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Who is a Citizen of the United States from Birth
The 14th Amendment of the Constitution defines provides a framework for determining who is a citizen of the United States. This amendment states: "All persons born or naturalized in the United States, and subject to the jurisdiction thereof, are citizens of the United States and of the State wherein they reside." This page discusses who is a U.S. citizen at birth.
If a child is born in the United States, that child is a citizen of the United States. Even if the child's parent does not have legal status in the United States, the child is a U.S. citizen. The only exception is for children born of foreign diplomats, who are not considered citizens of the United States even if born in the country.
If a child is born outside of the United States to one or more U.S. citizen parents, that child may be a U.S. citizen at birth. The rules depend on the following:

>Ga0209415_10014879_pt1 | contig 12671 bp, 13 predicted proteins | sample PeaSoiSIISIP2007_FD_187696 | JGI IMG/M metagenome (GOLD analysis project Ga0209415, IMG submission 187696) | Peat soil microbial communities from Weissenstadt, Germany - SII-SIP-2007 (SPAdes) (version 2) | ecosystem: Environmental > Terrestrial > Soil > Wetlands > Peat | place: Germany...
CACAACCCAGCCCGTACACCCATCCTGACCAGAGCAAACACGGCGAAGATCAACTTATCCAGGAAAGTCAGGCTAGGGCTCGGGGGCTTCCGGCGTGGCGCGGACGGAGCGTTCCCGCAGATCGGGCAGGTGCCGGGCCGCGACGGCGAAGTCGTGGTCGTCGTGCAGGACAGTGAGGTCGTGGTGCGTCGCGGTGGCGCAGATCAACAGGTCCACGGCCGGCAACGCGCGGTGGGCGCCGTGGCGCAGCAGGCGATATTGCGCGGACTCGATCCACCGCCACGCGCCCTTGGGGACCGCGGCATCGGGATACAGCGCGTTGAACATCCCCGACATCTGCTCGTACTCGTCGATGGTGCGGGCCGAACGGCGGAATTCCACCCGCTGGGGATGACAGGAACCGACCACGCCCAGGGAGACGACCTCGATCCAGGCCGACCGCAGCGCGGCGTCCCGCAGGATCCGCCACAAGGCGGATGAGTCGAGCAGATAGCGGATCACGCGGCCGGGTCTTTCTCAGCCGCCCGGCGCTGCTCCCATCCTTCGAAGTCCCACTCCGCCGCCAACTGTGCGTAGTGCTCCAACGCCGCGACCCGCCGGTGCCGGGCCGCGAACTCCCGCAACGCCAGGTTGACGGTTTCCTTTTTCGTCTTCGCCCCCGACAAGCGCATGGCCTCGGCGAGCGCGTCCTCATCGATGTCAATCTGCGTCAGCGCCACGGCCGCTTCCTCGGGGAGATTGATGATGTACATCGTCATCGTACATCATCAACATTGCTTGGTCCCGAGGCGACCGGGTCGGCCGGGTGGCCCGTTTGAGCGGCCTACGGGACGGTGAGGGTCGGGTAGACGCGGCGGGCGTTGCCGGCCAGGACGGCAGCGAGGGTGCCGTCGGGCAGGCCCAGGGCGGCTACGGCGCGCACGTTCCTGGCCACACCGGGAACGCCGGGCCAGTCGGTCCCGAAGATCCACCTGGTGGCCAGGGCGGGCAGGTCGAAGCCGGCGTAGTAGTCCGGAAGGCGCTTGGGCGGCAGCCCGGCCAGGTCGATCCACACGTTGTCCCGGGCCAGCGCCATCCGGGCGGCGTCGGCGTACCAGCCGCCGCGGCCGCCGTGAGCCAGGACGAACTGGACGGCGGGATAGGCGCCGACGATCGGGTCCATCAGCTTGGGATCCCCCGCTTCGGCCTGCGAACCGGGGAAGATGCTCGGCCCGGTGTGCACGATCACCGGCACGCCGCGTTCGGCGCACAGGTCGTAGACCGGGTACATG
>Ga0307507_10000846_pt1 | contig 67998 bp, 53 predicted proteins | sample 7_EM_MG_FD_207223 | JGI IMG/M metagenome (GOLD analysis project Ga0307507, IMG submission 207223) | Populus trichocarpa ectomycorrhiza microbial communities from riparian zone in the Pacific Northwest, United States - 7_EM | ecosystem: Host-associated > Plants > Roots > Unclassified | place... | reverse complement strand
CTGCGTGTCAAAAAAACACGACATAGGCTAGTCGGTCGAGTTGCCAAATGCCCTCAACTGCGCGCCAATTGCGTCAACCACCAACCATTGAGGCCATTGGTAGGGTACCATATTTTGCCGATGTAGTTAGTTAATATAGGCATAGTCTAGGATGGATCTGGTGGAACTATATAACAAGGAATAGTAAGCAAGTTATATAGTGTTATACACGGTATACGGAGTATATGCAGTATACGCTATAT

The following chart describes the rules for a U.S. citizen parent transmitting citizenship to a child born in a foreign country:
If a child is born in a foreign country and the parents do not meet these requirements, there are some special provisions for “expeditious naturalization” if a grandparent was a U.S. citizen, and had resided in the United States for at least 5 years, at least 2 years after the age of 14. This expedited naturalization process must be completed before the child turns 18.